As time passed I started to feel guilty for abandoning the friendships, and I started to feel empty.  I was saddened that I had pushed everyone away just so I wouldn’t have to share my secret and have them see me a way that I didn’t even want to see myself.

I wanted to reconnect, but how? So much time has passed. What do you say? Where do you pick up? “Hi, how are you… I’ve been balding for over a decade and it’s made me miserably depressed, sorry I didn’t call you back,” that just didn’t have the flow or direction I was hoping for.

I wrote emails, apologizing and explaining what has transpired in my life, or more appropriately put… what took over my life. I went out to lunch with someone else, and burst into tears over my jambalaya. I was scared, I felt vulnerable, but I was received with such love and understanding. I wasn’t judged. All that I had built up in my head of how no one would understand, was really just in my head. I also think when you share such a deeply personal part of your life with others; it can deepen and grow your friendship.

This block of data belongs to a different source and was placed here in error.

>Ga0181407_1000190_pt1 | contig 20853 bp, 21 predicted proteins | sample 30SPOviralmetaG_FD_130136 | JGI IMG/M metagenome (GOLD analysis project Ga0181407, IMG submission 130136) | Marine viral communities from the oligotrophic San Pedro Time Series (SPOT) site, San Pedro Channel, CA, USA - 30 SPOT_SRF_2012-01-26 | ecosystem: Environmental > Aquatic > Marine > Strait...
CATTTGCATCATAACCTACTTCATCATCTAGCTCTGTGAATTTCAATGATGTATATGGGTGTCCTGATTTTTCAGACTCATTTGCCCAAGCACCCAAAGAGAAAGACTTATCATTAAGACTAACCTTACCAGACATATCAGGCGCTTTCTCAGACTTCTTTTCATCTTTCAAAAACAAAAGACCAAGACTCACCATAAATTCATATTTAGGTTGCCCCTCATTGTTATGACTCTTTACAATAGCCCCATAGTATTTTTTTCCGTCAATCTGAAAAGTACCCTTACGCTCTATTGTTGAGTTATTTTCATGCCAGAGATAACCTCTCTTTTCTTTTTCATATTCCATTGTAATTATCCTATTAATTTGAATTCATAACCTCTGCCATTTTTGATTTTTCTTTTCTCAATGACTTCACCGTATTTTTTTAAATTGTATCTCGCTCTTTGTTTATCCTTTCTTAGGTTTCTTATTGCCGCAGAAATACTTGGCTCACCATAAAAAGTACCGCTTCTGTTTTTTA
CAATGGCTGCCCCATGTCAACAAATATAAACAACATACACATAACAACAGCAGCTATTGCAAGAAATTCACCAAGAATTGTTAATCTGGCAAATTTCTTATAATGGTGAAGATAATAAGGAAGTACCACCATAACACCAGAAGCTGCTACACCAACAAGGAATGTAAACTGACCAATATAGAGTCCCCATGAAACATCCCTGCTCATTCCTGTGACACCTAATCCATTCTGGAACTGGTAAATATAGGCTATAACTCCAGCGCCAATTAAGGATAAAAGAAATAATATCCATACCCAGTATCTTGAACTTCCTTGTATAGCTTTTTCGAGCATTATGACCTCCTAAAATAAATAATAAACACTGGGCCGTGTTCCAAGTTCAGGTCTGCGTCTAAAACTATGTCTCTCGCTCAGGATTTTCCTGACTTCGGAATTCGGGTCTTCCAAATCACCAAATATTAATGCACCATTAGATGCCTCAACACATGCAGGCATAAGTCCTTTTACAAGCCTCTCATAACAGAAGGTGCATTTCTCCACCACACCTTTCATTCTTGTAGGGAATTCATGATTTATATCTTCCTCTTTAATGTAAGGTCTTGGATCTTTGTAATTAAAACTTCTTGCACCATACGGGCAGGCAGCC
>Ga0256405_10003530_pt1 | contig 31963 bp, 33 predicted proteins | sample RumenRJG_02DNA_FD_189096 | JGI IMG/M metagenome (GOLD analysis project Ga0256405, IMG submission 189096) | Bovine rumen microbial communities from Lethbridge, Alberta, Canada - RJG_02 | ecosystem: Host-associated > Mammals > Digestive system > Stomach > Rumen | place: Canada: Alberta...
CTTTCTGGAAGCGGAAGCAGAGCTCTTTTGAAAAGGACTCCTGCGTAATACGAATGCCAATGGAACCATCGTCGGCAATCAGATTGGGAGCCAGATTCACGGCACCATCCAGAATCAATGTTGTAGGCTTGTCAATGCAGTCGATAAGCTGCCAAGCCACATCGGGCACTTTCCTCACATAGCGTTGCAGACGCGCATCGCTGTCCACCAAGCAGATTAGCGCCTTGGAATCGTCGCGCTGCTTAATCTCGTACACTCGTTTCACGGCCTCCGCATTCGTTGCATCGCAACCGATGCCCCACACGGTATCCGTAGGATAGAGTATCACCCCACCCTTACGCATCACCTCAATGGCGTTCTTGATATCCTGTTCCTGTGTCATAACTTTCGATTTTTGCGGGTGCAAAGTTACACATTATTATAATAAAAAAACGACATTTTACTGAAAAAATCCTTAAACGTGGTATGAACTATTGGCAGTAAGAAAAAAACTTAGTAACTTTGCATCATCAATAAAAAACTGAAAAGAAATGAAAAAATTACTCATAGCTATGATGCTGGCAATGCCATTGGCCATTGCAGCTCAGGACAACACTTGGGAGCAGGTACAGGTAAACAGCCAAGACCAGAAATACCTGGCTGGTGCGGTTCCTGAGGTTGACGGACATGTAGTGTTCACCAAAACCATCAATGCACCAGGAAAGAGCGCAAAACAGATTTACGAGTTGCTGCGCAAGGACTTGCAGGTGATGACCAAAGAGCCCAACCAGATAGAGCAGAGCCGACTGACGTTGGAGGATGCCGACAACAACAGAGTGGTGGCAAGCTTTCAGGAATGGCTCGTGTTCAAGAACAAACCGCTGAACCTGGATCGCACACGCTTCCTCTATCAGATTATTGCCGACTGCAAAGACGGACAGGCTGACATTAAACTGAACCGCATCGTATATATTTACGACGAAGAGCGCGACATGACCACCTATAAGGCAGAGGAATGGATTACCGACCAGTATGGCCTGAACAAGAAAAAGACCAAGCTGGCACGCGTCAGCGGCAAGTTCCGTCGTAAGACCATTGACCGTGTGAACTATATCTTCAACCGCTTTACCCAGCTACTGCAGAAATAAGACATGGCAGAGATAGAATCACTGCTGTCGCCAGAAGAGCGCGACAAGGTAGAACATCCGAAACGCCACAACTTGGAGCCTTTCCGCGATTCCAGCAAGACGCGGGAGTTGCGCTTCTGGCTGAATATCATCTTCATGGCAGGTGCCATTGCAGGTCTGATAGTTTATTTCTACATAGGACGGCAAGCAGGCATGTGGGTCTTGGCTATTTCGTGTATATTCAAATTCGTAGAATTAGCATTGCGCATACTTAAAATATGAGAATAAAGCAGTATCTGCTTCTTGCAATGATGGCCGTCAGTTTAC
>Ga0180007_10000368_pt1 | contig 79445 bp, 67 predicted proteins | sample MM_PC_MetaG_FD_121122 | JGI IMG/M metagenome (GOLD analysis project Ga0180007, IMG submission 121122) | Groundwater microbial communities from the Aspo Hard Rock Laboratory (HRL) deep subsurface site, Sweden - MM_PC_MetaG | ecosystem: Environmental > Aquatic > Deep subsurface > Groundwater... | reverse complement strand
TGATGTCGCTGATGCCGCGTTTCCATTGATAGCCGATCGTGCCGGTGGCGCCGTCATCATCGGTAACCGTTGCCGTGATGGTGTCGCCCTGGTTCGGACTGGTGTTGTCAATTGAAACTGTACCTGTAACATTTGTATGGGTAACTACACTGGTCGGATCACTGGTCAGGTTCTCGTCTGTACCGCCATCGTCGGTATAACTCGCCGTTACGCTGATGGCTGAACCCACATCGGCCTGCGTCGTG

Make no mistake, this is still very much a secret of my life, but I told a few people I very much care about, and I don’t regret it. I know in writing with lots of women on this site, that others have also lost touch with their friends, and in some cases family, and I want to tell you… Your friends, your REAL friends, are still there, waiting for you to reach out. If you want to reconnect, make the choice, and decide how you feel most comfortable – phone, in person, email, telegram :) and do it.

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It’s been quite some time since I’ve written a blog post. Now all at once I have several things I want to write about, but I’ll separate them into different posts, and play catch up that way.

Something I find myself confronted with from time to time, is balancing the things and activities in my life that I deem to be normal, with the reality of how my hair loss colors almost every situation.

Examples

A Run Is Not Just a Run